Type XI was more than a U-boat. Much more. It was in fact a U-cruiser. With a submerged displacement of 4,650 tons, six torpedo tubes and a gun armament of four 128-mm guns in two twin gun turrets it would have been the heaviest-armed U-boat and the second-largest (after the Japanese I-400 series). Like the latter, it would have carried a collapsible floatplane – Arado Ar 231 (for long-range recon missions).
The idea behind the development of Type XI was understandable – to remedy the key deficiency of Type VII (the standard U-boat of Kriegsmarine) – its weak gun armament that made it (when surfaced) an easy prey for convoy escort ships (corvettes and the like).
A “wolfpack” of several Type XI U-cruisers had the ability to destroy not only the merchant ships, but escort vessels as well thus annihilating entire convoys (something that the “wolfpack” of Type VII subs could not do).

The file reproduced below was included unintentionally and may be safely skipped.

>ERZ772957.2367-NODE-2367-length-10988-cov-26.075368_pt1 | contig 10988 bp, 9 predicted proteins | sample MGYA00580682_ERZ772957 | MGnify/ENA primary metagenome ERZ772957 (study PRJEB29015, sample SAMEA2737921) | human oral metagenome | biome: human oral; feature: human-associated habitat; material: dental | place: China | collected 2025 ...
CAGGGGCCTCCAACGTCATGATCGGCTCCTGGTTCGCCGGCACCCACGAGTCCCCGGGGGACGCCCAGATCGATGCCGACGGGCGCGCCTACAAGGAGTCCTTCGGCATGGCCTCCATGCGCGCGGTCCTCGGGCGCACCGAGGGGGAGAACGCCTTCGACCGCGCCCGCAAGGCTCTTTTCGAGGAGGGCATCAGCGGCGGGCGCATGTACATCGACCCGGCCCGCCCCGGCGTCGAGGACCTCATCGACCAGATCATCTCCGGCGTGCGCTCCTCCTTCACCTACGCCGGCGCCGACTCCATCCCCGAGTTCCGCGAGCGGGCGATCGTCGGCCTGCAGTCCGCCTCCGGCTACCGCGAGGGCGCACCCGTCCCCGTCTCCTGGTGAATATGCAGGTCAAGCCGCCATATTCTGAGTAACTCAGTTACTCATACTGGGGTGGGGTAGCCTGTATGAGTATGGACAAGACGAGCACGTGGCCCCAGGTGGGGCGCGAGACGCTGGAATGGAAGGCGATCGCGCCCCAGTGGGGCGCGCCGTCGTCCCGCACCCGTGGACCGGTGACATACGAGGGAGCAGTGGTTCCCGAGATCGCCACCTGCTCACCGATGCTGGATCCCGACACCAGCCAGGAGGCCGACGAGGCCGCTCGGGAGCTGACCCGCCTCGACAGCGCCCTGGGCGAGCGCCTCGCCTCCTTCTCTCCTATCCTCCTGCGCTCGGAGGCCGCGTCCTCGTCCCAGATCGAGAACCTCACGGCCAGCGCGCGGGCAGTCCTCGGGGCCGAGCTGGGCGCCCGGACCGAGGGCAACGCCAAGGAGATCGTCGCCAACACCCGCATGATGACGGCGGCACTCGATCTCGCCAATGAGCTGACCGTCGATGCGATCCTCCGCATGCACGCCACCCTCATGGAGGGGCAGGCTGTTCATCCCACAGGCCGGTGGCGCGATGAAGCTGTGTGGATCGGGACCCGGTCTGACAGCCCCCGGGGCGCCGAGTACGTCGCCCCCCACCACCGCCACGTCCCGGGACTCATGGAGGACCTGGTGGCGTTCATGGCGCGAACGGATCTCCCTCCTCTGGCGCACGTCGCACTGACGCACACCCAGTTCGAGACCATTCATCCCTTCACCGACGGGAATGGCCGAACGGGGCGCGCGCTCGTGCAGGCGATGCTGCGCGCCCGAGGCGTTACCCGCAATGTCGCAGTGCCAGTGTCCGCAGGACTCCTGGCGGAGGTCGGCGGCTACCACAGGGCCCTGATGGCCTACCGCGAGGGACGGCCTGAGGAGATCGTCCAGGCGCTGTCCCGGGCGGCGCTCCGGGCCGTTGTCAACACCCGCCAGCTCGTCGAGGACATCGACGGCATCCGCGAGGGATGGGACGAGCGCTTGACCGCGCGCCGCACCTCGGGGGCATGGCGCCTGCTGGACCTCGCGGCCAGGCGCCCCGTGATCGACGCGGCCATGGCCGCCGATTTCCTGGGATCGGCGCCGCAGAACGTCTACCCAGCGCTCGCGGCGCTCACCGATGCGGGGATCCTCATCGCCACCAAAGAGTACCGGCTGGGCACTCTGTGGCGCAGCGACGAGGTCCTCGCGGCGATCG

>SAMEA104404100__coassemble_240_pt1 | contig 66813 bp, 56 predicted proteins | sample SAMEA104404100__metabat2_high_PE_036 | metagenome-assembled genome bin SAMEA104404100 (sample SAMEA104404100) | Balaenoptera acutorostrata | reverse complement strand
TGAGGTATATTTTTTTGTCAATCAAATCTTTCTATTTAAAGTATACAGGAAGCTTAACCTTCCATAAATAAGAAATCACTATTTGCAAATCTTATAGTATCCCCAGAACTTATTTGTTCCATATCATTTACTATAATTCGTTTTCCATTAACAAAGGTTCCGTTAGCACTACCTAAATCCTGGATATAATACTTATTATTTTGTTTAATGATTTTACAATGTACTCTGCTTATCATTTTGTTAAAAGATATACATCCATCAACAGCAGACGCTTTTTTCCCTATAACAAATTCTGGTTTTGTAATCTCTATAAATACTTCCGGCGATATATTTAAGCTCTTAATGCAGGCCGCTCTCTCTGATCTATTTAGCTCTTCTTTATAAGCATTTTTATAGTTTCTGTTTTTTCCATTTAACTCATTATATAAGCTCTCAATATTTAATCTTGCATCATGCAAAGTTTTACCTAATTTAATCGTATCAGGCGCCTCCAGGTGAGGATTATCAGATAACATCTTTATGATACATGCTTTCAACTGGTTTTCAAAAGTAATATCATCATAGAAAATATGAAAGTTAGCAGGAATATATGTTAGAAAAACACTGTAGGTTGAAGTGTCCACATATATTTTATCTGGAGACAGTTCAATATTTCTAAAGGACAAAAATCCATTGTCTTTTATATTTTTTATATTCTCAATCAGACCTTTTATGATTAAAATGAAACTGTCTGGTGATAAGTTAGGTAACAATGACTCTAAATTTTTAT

There was a major problem with this idea, however. The problem that could be expressed in just two words – escort carrier. Escort aircraft carrier that is. Although Type XI boats were supposed to carry formidable anti-aircraft armament as well (two 37-mm and two 20-mm autocannons), it was no match for a squadron of 25-30 anti-submarine aircraft carried by just one such vessel.
Consequently, had these impressive submarines been constructed and put to sea, they would have been inevitably sunk by escort carrier-based aircraft. And rather sooner than later. And the resources used to construct these boats would have been completely wasted.
Fortunately, only four Type XI U-boats (U-112, U-113, U-114, and U-115) were laid down in 1939, and (thankfully) cancelled at the outbreak of World War II. And Kriegsmarine would have been much better off had they concentrated on the next-generation Type XXI subs as soon as possible – these could have been a real game changer due to its high speed, advanced sonar, snorkel and other key features.